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As usual, For All Mankind Season 3 is whistling through episodes at breakneck speed.
No sooner is one problem solved than another two emerge. This week, the big rescue effort was underway, and Margo had to work with Dev, which was an experience in itself.
We touched base with Wrenn Schmidt to catch up on the latest happenings in Margo’s world.
The Soviets repeatedly blackmail Margo for that relationship with Sergei.
Does she have regrets? How is she processing that?
I mean, honestly, I think by the time she realizes how caught she is, it’s really like a step-by-step thing because she shares the information that she does gradually.
And then I know it’s meant to be a little bit of a guessing game for the audience about whether or not she shares the nuclear engine information, but there’s a long period of time that passes between sharing that information and hearing from the Soviets.
So Margo doesn’t know how much he’s on the hook. But of course, I feel like she also understands that even though the Soviets say one thing, that doesn’t necessarily mean they’ll say that the next time.
So I think it’s all a bit of a surprise when they come back, knocking with more needs and more blackmail.
And it also puts her relationship with Aleida in jeopardy. Because although she doesn’t know it yet, Aleida has pretty much figured out that the only possible way for her plans to have gotten in the Soviet’s hands is through Margo.
How is that going to affect their relationship?
I mean, I don’t think Margo knows. I think what Margo does understand is, I think, her relationship with von Braun in Season 1 is really pivotal in her history because she doesn’t understand.
When she was younger, she never understood how he could have made the decisions he did in World War II. And she never really forgave him for that.
But now that she’s in somewhat, I don’t want to say similar situation, but similarly complicated situation, where there’s no right answer and everything’s very gray, and no matter what she chooses to do, that’s probably going to be horrible.
I think she has a much more nuanced perception of what von Braun might have been going through and understands like, “Wow, this is so much harder than I could have ever realized 20 plus years ago.”
And, of course, she knows Aleida’s reaction might be just as strong and as damning and as painful as hers was to von Braun.
But I really feel like the way that the writers set it up; it’s a really nice kind of step-by-step progression.
I think most of the time, Margo’s having to make very careful choices from scene to scene.
And by Episode 7, everything falls apart — literally — on Mars. And in Episode 8, Margo and Dev work closely to rescue Ed and Danny. How does that affect the way she views Dev and Helios, and how will it impact their work relationship going forward?
Well, I think first and foremost, Margo’s a humanitarian, which is why she’s gotten herself into such a terrible situation because she’s always choosing or considering humanity as well as all of the other things she has to consider in order to make a decision.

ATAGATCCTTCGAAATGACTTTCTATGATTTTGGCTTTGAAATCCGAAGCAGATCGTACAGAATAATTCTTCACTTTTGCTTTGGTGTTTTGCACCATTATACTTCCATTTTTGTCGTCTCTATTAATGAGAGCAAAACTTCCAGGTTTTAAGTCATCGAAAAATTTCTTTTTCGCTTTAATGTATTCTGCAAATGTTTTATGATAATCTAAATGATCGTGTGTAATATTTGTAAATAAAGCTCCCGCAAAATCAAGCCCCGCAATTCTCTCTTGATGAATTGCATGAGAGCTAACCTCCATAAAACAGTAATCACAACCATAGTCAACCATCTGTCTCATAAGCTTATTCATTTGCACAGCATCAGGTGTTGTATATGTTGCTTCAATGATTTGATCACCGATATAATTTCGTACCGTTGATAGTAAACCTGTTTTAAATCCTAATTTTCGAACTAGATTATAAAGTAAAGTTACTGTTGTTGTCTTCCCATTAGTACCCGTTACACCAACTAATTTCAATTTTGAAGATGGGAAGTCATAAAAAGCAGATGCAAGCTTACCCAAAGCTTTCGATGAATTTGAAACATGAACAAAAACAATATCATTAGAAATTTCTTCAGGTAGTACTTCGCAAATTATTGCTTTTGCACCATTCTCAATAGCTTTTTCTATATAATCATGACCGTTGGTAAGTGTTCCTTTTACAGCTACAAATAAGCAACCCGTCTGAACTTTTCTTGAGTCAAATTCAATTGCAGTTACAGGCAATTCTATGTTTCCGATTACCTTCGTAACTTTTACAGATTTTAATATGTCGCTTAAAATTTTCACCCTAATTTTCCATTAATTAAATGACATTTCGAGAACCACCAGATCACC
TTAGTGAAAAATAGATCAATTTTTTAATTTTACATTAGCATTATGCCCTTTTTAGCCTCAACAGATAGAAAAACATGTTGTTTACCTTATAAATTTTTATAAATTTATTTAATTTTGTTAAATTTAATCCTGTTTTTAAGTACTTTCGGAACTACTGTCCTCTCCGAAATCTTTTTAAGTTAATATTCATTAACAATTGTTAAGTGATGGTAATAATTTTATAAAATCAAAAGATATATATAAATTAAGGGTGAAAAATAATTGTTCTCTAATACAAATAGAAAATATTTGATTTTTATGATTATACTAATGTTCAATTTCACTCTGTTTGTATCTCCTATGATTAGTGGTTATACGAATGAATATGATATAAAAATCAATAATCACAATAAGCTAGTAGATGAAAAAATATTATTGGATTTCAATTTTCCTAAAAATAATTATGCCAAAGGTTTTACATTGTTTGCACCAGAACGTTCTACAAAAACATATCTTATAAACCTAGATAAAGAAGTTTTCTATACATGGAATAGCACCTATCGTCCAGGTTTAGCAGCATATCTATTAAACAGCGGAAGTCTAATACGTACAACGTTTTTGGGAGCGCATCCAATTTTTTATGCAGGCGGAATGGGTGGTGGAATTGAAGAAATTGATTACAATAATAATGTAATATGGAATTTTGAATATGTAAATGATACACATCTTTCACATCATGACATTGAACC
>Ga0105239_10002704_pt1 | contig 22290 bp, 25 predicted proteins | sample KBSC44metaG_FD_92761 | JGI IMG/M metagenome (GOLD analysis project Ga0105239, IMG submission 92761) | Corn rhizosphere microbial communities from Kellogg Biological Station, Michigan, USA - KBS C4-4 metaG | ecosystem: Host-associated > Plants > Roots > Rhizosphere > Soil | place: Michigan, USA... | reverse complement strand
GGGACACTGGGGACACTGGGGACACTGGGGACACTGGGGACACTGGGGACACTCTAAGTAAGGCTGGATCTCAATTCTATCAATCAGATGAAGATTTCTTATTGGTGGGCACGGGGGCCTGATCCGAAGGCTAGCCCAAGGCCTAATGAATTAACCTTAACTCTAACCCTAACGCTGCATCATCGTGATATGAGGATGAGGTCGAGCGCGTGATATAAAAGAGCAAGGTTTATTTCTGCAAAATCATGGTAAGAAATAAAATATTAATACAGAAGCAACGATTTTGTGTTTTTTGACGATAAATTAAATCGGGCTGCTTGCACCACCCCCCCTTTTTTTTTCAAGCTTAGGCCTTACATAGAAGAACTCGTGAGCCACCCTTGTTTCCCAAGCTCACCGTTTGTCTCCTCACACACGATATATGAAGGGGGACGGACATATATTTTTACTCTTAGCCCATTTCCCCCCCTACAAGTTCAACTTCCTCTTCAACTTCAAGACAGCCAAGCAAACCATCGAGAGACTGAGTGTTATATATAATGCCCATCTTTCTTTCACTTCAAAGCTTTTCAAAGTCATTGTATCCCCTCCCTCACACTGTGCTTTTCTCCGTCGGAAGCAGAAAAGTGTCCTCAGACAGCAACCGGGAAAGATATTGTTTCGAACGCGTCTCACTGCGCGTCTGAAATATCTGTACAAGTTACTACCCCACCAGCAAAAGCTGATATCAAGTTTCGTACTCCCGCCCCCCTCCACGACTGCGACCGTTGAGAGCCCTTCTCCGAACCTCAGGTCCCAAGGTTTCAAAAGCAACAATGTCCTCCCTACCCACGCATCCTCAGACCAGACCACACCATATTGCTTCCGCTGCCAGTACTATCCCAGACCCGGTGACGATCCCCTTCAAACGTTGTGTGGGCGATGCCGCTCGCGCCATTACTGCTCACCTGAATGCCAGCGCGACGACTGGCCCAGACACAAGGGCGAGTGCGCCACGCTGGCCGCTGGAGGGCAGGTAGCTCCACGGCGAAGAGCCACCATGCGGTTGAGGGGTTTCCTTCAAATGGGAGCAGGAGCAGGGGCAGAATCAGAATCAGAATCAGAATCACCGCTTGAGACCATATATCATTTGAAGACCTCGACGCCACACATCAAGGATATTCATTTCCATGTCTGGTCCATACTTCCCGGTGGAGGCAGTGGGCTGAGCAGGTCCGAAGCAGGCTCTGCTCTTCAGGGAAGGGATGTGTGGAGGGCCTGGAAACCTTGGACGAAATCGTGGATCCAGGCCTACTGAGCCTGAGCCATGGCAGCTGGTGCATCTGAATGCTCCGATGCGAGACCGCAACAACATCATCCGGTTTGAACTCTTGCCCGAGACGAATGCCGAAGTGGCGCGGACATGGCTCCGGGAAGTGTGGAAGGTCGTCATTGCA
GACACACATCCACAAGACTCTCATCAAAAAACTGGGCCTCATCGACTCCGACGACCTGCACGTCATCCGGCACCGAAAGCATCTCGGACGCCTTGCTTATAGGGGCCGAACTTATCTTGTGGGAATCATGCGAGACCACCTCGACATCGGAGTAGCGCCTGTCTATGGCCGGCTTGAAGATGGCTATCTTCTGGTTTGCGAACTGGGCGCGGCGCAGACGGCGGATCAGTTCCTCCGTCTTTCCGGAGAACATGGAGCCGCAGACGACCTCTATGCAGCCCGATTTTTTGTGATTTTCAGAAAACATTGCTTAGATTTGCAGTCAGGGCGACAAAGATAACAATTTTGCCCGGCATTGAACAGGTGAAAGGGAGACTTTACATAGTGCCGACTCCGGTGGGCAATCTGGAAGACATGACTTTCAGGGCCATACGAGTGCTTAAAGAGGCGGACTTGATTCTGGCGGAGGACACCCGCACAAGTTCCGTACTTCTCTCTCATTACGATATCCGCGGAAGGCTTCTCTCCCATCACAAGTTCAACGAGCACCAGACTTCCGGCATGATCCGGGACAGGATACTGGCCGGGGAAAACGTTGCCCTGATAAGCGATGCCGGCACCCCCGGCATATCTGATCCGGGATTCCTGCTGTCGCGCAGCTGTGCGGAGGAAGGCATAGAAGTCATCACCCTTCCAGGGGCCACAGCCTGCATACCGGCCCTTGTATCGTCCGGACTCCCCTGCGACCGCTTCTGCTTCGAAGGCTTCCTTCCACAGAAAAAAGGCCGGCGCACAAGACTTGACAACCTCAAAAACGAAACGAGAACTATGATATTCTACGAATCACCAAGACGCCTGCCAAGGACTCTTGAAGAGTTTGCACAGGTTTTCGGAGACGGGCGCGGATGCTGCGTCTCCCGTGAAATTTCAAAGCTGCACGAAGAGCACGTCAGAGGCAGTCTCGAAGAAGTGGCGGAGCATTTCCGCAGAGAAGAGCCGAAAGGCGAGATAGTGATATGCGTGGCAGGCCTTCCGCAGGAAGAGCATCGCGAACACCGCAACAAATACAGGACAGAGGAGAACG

And when it comes to Dev, I think he both turns out to be just exactly who she thought he was in a lot of ways, which is somebody who wants to win and succeed at all costs and who’s incredibly narcissistic. She just thinks he’s so much bluster.
But at the same time, I think she also realizes he’s incredibly smart and that, actually, maybe they’re a lot more alike than she realized. I think she still thinks he’s kind of an asshole.
But at the same time, I think that she respects him. She respects him for his intellect. And I don’t think she respected it in the same way before. I think she really understands; wow, he’s an incredible thinker, and he’s incredibly smart. It’s too bad that he’s also kind of an asshole.
So once they have that, they have that moment where they’re in the control center there, and she’s trying to understand him, and they do work well together after that, and they rescue Ed and Danny.
How will facilitating the successful rescue help Margo if and when her secret is revealed? It seems like whenever something spectacular happens in a space race, people are more forgiving and look at the heroic acts versus mistakes.
Yeah. That’s a great question. I think Margo is never interested in the accolades. I think that she’s fine with the astronauts being first and foremost out in the limelight. And she knows that the politicians are going to take credit for the things when they go wrong and throw blame when things go terribly.
I’m not sure. I think, if anything, one of the things I love Margo most as a character is that even if somebody’s an asshole or hard to work with, at the end of the day, she’s like, “I don’t care about that. I don’t care about the personal kind of scuffle. There are people who might die. Let’s like get over ourselves, and can you please … “
I’m just using Dev. “Can you get over yourself enough to come back and help me save your people? These aren’t even my people. These are your people, but I don’t want people to die because we can’t figure this out. Let’s find a solution.”
But I think then she’s very comfortable to go back to her office and hole up and start working on the next problem. She’s not waiting for the ticker tape parade.
We’ll have interviews with Cynthy Wu (Kelly Baldwin) and Casey Johnson (Danny Stevens) later in the week, so check back with TV Fanatic!
Carissa Pavlica is the managing editor and a staff writer and critic for TV Fanatic. She’s a member of the Critic’s Choice Association, enjoys mentoring writers, conversing with cats, and passionately discussing the nuances of television and film with anyone who will listen. Follow her on Twitter and email her here at TV Fanatic.